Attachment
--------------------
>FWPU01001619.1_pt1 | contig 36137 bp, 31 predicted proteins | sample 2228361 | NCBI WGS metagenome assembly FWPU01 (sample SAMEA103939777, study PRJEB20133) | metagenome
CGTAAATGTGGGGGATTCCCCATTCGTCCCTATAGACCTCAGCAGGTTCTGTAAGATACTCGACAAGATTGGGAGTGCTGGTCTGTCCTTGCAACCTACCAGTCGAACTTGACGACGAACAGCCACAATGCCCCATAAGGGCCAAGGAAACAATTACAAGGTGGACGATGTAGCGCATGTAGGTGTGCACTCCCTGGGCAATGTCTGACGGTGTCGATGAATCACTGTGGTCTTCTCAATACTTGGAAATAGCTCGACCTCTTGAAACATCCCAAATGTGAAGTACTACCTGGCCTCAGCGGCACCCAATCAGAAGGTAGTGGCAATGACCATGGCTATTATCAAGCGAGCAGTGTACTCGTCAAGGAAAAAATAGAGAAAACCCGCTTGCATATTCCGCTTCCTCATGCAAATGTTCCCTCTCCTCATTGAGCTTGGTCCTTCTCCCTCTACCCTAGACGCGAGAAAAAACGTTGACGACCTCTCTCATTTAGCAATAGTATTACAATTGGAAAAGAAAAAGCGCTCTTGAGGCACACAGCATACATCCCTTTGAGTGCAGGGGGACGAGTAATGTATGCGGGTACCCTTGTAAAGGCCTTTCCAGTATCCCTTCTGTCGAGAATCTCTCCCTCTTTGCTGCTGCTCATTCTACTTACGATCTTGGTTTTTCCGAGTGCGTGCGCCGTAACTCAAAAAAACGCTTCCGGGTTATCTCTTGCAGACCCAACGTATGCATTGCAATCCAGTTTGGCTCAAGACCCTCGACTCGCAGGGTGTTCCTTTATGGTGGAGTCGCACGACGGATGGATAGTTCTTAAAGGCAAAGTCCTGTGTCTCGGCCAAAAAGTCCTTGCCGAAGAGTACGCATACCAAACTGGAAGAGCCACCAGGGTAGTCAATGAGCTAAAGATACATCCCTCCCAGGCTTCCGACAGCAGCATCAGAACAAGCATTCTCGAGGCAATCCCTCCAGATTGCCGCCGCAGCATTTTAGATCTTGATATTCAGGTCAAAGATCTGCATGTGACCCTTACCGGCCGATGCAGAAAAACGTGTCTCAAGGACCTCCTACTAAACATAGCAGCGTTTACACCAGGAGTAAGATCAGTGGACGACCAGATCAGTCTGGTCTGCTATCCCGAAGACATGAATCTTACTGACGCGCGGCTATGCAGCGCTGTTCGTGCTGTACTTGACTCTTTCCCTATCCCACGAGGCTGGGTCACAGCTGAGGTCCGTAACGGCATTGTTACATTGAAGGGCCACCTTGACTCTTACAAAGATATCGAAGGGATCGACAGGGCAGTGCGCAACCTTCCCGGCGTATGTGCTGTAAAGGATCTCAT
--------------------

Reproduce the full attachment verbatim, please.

>FWPU01001619.1_pt1 | contig 36137 bp, 31 predicted proteins | sample 2228361 | NCBI WGS metagenome assembly FWPU01 (sample SAMEA103939777, study PRJEB20133) | metagenome
CGTAAATGTGGGGGATTCCCCATTCGTCCCTATAGACCTCAGCAGGTTCTGTAAGATACTCGACAAGATTGGGAGTGCTGGTCTGTCCTTGCAACCTACCAGTCGAACTTGACGACGAACAGCCACAATGCCCCATAAGGGCCAAGGAAACAATTACAAGGTGGACGATGTAGCGCATGTAGGTGTGCACTCCCTGGGCAATGTCTGACGGTGTCGATGAATCACTGTGGTCTTCTCAATACTTGGAAATAGCTCGACCTCTTGAAACATCCCAAATGTGAAGTACTACCTGGCCTCAGCGGCACCCAATCAGAAGGTAGTGGCAATGACCATGGCTATTATCAAGCGAGCAGTGTACTCGTCAAGGAAAAAATAGAGAAAACCCGCTTGCATATTCCGCTTCCTCATGCAAATGTTCCCTCTCCTCATTGAGCTTGGTCCTTCTCCCTCTACCCTAGACGCGAGAAAAAACGTTGACGACCTCTCTCATTTAGCAATAGTATTACAATTGGAAAAGAAAAAGCGCTCTTGAGGCACACAGCATACATCCCTTTGAGTGCAGGGGGACGAGTAATGTATGCGGGTACCCTTGTAAAGGCCTTTCCAGTATCCCTTCTGTCGAGAATCTCTCCCTCTTTGCTGCTGCTCATTCTACTTACGATCTTGGTTTTTCCGAGTGCGTGCGCCGTAACTCAAAAAAACGCTTCCGGGTTATCTCTTGCAGACCCAACGTATGCATTGCAATCCAGTTTGGCTCAAGACCCTCGACTCGCAGGGTGTTCCTTTATGGTGGAGTCGCACGACGGATGGATAGTTCTTAAAGGCAAAGTCCTGTGTCTCGGCCAAAAAGTCCTTGCCGAAGAGTACGCATACCAAACTGGAAGAGCCACCAGGGTAGTCAATGAGCTAAAGATACATCCCTCCCAGGCTTCCGACAGCAGCATCAGAACAAGCATTCTCGAGGCAATCCCTCCAGATTGCCGCCGCAGCATTTTAGATCTTGATATTCAGGTCAAAGATCTGCATGTGACCCTTACCGGCCGATGCAGAAAAACGTGTCTCAAGGACCTCCTACTAAACATAGCAGCGTTTACACCAGGAGTAAGATCAGTGGACGACCAGATCAGTCTGGTCTGCTATCCCGAAGACATGAATCTTACTGACGCGCGGCTATGCAGCGCTGTTCGTGCTGTACTTGACTCTTTCCCTATCCCACGAGGCTGGGTCACAGCTGAGGTCCGTAACGGCATTGTTACATTGAAGGGCCACCTTGACTCTTACAAAGATATCGAAGGGATCGACAGGGCAGTGCGCAACCTTCCCGGCGTATGTGCTGTAAAGGATCTCAT